After a flurry of activity just a couple of years ago by a multitude of companies rushing to provide in-flight e-mail and internet services, just two main competitors now remain - Boeing Connexion and Tenzing.
Boeing is gearing up for its first airline trial, with German carrier Lufthansa set to launch a one-aircraft Boeing 747-400 trial on the Frankfurt-Washington route on 15 January. During the three-month trial, Connexion services will be available throughout the aircraft free of charge via a wireless local area network or ethernet connection. There will be four wireless access points in the cabin plus wired points throughout.
The German telecommunications authority has granted spectrum authorisation for the trial, and satellite capacity will come from the Brazilian Estrela do Sol satellite, the Intelsat 709 and Eutelsat's IIF4 satellite.
Lufthansa will use the trial to find out about customer acceptance and user needs, with the airline intending to equip its long-haul fleet of up to 80 aircraft, including Airbus types, from late 2003, says Burkhard Wigger, Lufthansa's general manager of onboard internet. "Passengers demand broadband connectivity while on the move," he adds.
A month later, British Airways will launch a three-month trial of Connexion on a single 747-400 operating between London Heathrow and New York JFK. BA will use the trial to assess whether to equip its long-haul fleet and determine how much passengers would pay for the services. They will be charged a flat rate of £20 ($31) in the trial. The UK followed Germany in granting approval to use radio frequencies for the trial in July.
Boeing recently secured Japan Airlines (JAL) as a customer. The carrier does not plan to trial the services, but has signed a letter of intent to install Connexion on 10 long-haul aircraft plus additional options. The agreement is expected to be finalised by the end of this year, but is most likely to result in the first aircraft being operational in the first quarter of 2004 on routes between Japan and Europe. JAL plans to offer Connexion throughout the aircraft in wired and wireless modes, charging $30 per flight sector.
Boeing has not given up on the possibility of its original US customers - American Airlines, Delta Air Lines and United Airlines - returning to the Connexion customer fold. The three carriers pulled out of a deal to become equity partners in the venture following the 11 September downturn. Boeing still has a "close relationship" with the three US carriers through its "Working Together" group which comprises 15 airlines defining the Connexion product, says Scott Carson, president of Connexion. "We are convinced they will come back to us as customers," says Carson.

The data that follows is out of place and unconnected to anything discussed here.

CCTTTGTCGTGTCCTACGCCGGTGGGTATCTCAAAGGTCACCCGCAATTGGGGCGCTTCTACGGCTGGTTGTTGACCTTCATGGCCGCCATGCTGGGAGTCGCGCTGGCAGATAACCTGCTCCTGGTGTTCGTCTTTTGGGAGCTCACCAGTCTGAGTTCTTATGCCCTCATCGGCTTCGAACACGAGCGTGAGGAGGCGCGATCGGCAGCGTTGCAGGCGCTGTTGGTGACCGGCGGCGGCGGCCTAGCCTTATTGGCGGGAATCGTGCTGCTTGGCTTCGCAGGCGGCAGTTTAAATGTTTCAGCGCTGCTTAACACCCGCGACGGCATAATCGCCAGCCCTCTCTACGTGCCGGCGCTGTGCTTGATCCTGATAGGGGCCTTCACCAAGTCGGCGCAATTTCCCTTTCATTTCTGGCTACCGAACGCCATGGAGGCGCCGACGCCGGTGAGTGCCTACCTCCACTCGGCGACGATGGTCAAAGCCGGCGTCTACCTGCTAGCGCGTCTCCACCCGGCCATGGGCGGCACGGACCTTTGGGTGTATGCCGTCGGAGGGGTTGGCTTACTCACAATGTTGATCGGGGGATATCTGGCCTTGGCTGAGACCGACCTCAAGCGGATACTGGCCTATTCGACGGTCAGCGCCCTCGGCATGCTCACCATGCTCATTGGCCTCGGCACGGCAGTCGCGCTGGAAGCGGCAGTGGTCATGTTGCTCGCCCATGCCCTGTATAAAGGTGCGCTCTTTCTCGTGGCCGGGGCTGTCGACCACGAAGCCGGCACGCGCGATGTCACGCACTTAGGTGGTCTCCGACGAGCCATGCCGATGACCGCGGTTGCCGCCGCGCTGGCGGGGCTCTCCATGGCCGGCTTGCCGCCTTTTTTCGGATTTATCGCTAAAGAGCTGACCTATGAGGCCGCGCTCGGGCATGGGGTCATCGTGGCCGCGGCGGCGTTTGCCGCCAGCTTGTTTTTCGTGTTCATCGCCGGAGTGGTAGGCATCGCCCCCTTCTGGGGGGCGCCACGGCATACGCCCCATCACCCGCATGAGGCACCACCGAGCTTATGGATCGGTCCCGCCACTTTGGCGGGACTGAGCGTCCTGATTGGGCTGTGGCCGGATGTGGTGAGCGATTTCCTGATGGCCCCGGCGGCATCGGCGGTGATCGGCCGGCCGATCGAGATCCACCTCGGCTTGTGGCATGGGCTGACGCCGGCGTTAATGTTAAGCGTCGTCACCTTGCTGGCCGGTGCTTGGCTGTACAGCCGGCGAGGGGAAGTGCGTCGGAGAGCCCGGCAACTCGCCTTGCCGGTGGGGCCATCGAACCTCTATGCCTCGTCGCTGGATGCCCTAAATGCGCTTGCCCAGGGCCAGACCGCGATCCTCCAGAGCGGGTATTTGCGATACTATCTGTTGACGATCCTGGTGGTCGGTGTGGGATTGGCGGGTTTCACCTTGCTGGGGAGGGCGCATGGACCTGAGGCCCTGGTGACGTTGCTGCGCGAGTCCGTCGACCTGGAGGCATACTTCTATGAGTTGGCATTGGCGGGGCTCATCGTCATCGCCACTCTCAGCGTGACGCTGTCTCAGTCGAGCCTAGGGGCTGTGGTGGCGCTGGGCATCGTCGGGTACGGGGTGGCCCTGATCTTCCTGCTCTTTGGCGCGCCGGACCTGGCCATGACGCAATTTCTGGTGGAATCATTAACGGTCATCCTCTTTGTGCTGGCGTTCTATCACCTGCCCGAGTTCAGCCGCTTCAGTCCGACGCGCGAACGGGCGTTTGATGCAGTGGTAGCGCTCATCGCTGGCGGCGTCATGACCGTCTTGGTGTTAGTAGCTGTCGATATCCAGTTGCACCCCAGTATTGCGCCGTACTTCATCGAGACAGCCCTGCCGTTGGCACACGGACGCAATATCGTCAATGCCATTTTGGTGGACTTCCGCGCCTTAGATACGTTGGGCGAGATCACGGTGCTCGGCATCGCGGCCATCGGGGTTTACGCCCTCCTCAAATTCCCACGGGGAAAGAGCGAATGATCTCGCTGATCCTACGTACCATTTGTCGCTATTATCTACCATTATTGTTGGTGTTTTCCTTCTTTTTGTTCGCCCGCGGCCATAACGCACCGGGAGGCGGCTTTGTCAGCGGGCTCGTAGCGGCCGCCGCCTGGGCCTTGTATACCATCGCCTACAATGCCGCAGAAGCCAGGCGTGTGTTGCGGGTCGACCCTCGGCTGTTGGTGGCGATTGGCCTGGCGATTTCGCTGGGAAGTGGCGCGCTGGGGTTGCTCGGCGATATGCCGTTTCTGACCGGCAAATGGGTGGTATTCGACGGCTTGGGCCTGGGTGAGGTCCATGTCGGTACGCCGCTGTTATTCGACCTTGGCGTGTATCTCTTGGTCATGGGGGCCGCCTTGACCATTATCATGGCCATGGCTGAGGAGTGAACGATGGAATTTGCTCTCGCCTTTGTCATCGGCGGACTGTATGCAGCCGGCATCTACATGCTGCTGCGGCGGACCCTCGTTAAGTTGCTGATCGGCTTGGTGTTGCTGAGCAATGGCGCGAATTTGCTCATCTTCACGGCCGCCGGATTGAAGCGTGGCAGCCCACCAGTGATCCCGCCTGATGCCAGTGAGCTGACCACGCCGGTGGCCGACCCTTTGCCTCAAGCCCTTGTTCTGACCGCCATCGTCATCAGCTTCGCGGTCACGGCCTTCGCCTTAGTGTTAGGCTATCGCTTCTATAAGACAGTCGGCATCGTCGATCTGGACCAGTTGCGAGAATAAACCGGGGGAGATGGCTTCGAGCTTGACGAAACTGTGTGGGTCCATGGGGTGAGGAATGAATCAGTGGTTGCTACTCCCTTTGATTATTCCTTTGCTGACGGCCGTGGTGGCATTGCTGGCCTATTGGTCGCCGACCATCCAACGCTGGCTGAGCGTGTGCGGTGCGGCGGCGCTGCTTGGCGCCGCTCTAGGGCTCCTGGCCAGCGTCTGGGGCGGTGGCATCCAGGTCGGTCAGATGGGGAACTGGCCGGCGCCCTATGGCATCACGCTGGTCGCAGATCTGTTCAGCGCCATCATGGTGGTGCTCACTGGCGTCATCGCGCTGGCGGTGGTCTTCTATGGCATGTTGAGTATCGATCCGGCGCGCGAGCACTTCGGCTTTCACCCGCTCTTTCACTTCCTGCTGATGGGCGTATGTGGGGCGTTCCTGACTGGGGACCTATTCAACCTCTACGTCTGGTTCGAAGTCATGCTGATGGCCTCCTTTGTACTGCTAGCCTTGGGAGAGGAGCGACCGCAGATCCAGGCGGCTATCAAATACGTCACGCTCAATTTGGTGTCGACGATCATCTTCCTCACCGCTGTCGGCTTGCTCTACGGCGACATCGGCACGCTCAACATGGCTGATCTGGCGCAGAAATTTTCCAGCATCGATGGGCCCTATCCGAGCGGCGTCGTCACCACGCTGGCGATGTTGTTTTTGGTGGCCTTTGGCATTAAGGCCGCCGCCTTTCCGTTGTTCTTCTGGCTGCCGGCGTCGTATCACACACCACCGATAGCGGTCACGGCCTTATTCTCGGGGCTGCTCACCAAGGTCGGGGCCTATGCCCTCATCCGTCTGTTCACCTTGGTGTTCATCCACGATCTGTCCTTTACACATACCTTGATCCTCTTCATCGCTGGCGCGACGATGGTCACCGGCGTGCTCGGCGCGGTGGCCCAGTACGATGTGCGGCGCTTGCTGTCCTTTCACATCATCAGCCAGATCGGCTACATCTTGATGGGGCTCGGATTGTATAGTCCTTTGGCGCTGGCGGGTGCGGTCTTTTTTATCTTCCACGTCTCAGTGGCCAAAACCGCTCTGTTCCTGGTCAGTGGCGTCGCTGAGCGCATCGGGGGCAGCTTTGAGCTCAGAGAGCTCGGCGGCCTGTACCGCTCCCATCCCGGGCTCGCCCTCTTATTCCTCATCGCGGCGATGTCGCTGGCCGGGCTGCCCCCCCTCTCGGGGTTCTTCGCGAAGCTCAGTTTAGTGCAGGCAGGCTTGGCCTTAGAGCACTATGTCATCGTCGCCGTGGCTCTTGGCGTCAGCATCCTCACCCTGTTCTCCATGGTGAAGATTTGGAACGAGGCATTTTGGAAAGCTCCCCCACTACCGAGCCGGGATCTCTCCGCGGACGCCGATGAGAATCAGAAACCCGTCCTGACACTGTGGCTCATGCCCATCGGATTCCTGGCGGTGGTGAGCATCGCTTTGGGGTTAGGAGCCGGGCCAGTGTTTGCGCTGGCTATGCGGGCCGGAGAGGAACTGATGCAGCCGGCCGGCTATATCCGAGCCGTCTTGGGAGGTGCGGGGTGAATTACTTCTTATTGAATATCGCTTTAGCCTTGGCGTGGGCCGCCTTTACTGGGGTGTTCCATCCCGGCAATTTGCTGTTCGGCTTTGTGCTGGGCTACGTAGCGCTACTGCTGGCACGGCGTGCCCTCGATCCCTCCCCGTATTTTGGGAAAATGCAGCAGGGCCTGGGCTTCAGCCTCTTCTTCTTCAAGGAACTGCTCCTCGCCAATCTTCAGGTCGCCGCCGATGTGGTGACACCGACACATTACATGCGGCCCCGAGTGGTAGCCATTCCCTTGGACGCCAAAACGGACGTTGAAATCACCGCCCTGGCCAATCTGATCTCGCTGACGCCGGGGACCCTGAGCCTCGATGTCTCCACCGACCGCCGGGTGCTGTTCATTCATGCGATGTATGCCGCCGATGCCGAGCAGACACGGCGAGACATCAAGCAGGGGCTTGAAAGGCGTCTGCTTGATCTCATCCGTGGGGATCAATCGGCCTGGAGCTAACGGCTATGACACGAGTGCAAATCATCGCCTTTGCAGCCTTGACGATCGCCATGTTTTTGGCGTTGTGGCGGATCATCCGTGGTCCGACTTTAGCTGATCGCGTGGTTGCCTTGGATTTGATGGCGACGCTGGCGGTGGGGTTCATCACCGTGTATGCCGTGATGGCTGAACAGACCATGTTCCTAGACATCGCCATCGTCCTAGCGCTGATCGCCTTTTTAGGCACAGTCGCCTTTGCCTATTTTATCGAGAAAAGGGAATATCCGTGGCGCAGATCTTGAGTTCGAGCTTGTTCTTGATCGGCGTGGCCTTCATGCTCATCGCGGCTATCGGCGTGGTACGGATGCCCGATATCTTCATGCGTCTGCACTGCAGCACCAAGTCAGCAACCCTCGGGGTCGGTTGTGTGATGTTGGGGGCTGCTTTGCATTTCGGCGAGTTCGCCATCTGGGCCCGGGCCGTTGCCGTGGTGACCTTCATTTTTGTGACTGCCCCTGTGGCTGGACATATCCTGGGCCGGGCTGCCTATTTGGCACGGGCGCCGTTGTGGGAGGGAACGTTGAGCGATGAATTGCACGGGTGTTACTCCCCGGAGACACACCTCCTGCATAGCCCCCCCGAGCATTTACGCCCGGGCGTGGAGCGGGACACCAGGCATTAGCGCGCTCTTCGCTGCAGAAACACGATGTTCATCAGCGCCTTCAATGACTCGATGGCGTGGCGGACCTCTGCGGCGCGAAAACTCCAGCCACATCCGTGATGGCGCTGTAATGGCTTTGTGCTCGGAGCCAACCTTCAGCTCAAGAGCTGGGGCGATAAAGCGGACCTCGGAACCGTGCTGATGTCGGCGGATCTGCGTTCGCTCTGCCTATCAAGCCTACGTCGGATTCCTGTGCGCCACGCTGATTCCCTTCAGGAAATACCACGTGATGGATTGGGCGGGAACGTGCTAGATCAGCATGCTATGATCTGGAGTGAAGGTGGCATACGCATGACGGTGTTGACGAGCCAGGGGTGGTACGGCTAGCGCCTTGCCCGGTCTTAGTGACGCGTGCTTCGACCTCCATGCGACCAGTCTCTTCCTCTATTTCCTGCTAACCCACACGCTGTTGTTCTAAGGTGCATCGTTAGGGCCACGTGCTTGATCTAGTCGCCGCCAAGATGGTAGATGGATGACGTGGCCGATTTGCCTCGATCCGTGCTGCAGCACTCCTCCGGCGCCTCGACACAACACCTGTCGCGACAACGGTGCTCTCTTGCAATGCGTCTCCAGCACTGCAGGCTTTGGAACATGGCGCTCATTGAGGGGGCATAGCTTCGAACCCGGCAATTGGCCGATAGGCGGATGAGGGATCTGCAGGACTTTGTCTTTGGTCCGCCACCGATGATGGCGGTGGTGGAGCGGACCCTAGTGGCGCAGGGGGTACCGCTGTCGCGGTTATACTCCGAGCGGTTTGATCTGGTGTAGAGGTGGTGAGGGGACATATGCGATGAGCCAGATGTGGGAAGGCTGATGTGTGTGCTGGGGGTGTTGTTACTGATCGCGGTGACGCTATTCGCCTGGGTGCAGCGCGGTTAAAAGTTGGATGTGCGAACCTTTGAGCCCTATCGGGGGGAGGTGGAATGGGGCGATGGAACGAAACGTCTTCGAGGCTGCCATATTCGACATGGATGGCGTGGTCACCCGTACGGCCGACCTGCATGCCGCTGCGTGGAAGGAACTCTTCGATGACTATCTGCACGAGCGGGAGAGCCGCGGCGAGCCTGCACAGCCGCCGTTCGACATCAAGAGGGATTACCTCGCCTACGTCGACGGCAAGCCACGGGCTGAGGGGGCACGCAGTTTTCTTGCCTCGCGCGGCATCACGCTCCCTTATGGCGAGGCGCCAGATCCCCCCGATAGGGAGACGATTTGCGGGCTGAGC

In-flight e-mail and internet is nothing new to Connexion competitor Tenzing, which has offered narrowband in-flight connectivity services since 2000. Customers include Cathay Pacific (whose wholly owned subsidiary Taikoo Aviation Technologies is a 10% shareholder in Tenzing) and Varig. The service provider's customer list was hit badly by the post-11 September crisis, losing Swissair to bankruptcy and Air Canada, Singapore Airlines and Scandinavian Airlines failing to pursue earlier interest and follow up trials.
Tenzing has a number of high-profile backers. Airbus is a 30% owner and Rockwell Collins became the latest investor in the Seattle-based firm, taking a 15% stake at this year's Farnborough air show.
Tenzing and Rockwell are partners in the airframe manufacturer's connectivity initiative, the Airbus In-Flight Information System (AFIS), which is designed to create the connected aircraft, with passengers, cabin and cockpit crew linked to the ground via communication and information services. The first phase of the programme involves the existing e-mail and messaging services via the Inmarsat-3 satellites. Phase two will see the introduction of faster Tenzing services via Inmarsat's recently launched 64kbit/s Swift64 service. Phase three is designed to lead to broadband services, including a live television service. For the third phase, the partners are talking to AirTV, which for a number of years has been working on a dedicated satellite system for in-flight entertainment, but has struggled to secure finance and airline commitment.
Tenzing and Airbus are also allied with communication specialist ARINC and satellite manufacturer Astrium in a consortium designed to deliver broadband connectivity services.
Source: Flight International